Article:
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Virtual Desktop Infrastructure: Facilitating Desktops

Virtual Desktop Infrastructure: Facilitating Desktops

August 2014

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Virtual Desktop Infrastructure: Facilitating Desktops

The conventional PC as the corporate 'thick client' has long been at the prima of the desktop computing. It has represented a positive compromise between performance, functionality and cost. Although, a number of challenges continue:

Desktop Management: Centralizing the desktop management is an incredibly difficult task in the face of a widely distributed computing environment and the corporate personnel, who gradually need secure on-demand access to their desktop environment from anyplace. Moreover, desktops are infamously hard to standardize because of the assortment of the PC hardware and users' requirements to modify the desktop environments.

virtualization

Total Cost of Ownership: The moderately low cost of PC hardware is generally more than offset by the high cost of PC management and support. Ongoing PC management including deployment of software updates and the patches can be labor intensive and time consuming because of the requirement to test and validate the deployments for a wide variety of the PC configurations. Likewise, the need for support personnel and the lack of standardization to troubleshoot the issues in person and on-site raise the support costs noticeably.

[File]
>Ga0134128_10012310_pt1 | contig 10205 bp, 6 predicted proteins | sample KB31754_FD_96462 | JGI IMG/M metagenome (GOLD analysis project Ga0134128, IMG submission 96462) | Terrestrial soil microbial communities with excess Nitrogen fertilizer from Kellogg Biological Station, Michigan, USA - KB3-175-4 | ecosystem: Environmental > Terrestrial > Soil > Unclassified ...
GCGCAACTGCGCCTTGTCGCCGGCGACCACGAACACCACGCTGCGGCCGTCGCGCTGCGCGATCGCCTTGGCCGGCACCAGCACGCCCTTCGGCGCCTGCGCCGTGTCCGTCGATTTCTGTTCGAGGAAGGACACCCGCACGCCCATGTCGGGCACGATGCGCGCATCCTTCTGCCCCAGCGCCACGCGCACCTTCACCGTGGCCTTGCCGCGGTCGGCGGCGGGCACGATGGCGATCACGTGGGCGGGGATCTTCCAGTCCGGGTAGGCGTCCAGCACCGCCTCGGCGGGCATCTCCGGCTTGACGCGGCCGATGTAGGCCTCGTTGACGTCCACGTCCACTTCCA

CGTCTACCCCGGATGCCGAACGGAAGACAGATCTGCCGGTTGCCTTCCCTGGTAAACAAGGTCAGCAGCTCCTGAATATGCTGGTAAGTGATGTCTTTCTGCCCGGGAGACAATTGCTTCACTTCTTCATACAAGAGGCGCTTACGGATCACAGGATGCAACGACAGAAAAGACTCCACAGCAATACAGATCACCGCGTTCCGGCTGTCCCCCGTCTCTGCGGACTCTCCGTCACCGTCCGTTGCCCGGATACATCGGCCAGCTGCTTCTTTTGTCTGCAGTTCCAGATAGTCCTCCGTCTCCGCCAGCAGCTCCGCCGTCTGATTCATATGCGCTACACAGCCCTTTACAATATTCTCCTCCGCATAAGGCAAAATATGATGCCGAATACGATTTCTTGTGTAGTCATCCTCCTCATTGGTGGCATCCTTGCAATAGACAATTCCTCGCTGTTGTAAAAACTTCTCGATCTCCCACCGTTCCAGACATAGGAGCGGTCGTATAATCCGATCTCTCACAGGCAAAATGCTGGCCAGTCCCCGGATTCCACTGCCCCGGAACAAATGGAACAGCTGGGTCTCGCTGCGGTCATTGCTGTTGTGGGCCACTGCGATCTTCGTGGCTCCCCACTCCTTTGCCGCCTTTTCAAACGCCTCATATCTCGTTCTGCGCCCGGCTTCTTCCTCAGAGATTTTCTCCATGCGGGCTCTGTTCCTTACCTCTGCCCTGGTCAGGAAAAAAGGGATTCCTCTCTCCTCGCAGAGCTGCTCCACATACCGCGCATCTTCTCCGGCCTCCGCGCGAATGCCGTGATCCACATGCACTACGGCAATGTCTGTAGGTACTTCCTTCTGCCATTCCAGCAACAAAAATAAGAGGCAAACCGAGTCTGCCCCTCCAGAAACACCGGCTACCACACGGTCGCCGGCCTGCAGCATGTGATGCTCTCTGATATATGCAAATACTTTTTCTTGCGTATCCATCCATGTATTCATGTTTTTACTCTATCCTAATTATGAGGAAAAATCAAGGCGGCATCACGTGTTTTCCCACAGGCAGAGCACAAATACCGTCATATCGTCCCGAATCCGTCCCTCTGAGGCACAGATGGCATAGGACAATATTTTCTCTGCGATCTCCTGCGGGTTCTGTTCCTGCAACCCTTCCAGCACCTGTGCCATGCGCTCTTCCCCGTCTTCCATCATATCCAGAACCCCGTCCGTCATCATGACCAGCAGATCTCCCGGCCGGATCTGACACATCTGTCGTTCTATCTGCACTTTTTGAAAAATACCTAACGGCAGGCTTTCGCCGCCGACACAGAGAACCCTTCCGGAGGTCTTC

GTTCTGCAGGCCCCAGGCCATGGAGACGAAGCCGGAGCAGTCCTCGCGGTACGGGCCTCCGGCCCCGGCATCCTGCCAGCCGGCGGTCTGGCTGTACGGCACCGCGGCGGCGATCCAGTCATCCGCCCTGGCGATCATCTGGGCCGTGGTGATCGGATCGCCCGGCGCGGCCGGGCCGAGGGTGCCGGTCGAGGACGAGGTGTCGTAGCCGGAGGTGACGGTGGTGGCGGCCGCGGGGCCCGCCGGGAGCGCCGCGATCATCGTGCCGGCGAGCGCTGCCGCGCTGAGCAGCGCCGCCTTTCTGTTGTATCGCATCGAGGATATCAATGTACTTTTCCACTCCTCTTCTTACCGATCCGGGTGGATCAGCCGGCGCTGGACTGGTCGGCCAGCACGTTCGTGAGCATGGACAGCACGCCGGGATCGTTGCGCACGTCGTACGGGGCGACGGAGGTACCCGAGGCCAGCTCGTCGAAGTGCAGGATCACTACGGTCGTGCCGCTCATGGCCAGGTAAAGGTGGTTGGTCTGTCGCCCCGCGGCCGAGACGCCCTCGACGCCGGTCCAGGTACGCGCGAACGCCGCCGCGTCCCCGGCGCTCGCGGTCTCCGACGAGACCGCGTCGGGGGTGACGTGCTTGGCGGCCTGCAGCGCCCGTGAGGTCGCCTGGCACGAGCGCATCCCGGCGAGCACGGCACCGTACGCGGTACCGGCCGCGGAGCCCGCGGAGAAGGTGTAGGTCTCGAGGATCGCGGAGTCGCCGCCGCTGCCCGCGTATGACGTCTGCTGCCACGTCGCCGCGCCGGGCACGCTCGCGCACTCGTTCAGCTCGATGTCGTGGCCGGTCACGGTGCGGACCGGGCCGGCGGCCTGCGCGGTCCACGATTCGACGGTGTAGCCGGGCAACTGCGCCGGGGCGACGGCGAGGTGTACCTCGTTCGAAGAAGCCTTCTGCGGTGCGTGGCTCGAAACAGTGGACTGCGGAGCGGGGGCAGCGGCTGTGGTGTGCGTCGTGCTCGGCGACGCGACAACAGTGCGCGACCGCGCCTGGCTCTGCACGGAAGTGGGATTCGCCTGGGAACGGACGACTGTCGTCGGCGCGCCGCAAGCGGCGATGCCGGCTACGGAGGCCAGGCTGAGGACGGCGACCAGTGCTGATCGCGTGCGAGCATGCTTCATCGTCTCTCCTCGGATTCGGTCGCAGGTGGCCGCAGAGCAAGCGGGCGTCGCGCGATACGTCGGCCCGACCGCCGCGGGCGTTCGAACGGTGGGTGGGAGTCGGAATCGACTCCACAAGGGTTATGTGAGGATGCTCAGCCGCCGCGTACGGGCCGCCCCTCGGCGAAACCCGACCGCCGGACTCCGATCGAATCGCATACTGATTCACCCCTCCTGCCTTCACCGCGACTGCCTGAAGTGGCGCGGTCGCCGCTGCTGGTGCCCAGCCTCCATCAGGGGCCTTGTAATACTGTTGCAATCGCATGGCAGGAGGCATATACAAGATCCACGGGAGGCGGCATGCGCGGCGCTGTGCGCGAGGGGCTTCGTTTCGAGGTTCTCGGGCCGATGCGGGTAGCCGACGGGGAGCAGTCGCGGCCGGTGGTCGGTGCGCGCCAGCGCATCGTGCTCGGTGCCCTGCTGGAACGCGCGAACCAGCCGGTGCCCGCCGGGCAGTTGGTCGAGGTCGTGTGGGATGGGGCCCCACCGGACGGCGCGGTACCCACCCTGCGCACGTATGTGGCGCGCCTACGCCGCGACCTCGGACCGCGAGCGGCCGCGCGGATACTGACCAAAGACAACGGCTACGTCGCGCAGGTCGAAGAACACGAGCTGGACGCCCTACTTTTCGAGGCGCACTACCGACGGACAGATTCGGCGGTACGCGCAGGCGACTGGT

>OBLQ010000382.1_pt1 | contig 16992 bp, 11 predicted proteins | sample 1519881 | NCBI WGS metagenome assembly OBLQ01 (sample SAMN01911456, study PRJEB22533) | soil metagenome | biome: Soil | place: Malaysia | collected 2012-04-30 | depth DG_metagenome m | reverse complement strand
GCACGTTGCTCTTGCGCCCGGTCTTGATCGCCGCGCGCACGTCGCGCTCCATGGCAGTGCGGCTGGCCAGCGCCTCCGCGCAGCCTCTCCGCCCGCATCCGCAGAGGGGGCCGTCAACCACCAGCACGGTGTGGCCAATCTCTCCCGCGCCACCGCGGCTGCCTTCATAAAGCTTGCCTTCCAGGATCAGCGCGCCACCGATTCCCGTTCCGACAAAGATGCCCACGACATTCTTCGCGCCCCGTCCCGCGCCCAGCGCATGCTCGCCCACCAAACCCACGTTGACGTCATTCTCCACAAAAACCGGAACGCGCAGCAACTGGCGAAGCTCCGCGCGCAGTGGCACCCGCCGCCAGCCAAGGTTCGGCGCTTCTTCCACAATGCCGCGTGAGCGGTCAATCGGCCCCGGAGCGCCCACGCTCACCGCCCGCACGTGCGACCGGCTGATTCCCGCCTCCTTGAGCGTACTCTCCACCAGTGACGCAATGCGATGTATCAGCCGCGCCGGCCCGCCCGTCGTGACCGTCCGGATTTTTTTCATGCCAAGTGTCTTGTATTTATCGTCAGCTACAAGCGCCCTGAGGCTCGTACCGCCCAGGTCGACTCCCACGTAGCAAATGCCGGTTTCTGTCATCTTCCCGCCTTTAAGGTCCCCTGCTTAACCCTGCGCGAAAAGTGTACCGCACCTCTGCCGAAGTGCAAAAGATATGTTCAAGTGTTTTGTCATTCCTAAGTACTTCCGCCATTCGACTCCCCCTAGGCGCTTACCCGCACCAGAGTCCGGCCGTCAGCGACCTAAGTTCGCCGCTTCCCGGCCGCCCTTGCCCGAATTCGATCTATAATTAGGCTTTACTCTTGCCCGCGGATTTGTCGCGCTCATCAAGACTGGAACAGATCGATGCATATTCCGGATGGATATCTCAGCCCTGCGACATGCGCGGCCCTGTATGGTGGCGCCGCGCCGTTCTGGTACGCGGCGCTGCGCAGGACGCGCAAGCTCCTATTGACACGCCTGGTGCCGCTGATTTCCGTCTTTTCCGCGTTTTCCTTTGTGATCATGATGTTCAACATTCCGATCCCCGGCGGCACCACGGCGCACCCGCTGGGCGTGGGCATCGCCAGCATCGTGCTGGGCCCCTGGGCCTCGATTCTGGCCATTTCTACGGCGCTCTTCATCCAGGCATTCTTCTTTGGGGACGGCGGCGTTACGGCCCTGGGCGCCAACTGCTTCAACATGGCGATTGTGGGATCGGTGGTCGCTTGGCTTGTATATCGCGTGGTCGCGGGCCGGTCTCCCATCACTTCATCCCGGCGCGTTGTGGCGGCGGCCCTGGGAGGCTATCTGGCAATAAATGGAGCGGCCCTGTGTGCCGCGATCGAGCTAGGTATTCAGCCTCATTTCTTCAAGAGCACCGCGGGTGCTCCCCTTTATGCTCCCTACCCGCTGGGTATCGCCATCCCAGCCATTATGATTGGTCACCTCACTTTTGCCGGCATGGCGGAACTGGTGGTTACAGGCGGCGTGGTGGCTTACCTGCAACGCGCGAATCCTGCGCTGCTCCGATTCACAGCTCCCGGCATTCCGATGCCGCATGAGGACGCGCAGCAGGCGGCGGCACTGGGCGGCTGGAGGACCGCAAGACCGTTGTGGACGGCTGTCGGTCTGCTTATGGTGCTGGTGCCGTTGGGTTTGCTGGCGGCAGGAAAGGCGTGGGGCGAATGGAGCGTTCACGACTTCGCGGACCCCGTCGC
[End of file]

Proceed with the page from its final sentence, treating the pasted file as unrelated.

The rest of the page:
Data Security: Ensuring that the information on the PCs is effectively backed up and can be restored when the PCs fail or files are lost is an important challenge. Even when the data is effectively backed up, the risk of the PC theft threatens the security of the significant data.

Low Resource consumption: The distributed nature of PCs makes it pretty complicated to pool resources to improve the utilization and reduce overhead. As a result, PCs are generally less than five percent used, remote offices need duplicate desktop infrastructures, and remote desktop solutions might be needed for the mobile personnel.

VDI (Virtual Desktop Infrastructure) is a server-centric computing model that makes use of the conventional thin-client model but is intended to offer the end users and system administrators the best of both worlds: the capability to host and centrally manage the desktop virtual machines in the data center while facilitating end users with a full PC desktop experience.

This kind of desktop virtualization is useful in offering a number of advantages, including:

  • Robust desktop image management capabilities
  • Desktop computing power on demand
  • Multiple desktops on demand
  • Instant provisioning of new desktops
  • Near-zero downtime in the event of hardware failures
  • Significant reduction in the cost of new application deployment
  • Self provisioning of desktops (controlled by policies)
  • Normal 2-3 year PC refresh cycle extended to 5-6 years or more
  • Existing desktop-like performance including multiple monitors, bi-directional audio/video, streaming video, USB support etc.
  • Ability to access the users' enterprise desktop environment from any PC, (including the employee's home PC)

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Applications are critical to the productivity of your organization. Now that you're moving to virtual desktops, what's your application management strategy? How do you deliver, patch and update apps efficiently? How do you handle application licensing for all your different users?

Click here to Download this free eBook to learn about the top 5 application management mistakes with actionable advice to avoid or fix them.

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